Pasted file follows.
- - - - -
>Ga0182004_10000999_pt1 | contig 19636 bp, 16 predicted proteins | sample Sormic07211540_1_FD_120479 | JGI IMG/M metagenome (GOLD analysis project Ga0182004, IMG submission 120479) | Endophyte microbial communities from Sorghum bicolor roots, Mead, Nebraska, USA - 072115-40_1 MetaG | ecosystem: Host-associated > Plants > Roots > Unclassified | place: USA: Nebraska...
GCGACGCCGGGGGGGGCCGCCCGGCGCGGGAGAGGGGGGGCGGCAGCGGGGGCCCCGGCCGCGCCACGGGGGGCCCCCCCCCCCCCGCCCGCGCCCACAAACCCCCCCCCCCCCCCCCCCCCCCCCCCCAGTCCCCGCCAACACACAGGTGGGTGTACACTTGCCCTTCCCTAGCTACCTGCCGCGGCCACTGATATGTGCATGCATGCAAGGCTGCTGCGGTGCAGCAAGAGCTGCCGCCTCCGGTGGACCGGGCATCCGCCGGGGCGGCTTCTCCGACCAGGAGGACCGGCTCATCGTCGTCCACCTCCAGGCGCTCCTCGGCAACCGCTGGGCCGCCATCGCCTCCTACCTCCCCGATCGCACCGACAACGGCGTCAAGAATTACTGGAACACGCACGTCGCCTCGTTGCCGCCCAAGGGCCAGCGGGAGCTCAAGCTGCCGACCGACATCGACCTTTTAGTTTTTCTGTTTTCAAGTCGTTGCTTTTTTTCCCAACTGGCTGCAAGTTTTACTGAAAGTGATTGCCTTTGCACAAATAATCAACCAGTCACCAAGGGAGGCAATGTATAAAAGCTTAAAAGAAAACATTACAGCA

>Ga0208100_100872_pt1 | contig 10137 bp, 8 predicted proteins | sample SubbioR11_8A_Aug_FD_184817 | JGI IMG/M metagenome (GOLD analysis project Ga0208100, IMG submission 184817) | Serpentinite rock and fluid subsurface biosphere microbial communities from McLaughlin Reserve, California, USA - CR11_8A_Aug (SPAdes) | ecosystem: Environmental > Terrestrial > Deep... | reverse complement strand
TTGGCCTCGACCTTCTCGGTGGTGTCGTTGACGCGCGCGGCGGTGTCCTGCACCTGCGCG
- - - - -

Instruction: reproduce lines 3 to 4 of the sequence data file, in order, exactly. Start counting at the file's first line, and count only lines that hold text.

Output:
>Ga0208100_100872_pt1 | contig 10137 bp, 8 predicted proteins | sample SubbioR11_8A_Aug_FD_184817 | JGI IMG/M metagenome (GOLD analysis project Ga0208100, IMG submission 184817) | Serpentinite rock and fluid subsurface biosphere microbial communities from McLaughlin Reserve, California, USA - CR11_8A_Aug (SPAdes) | ecosystem: Environmental > Terrestrial > Deep... | reverse complement strand
TTGGCCTCGACCTTCTCGGTGGTGTCGTTGACGCGCGCGGCGGTGTCCTGCACCTGCGCG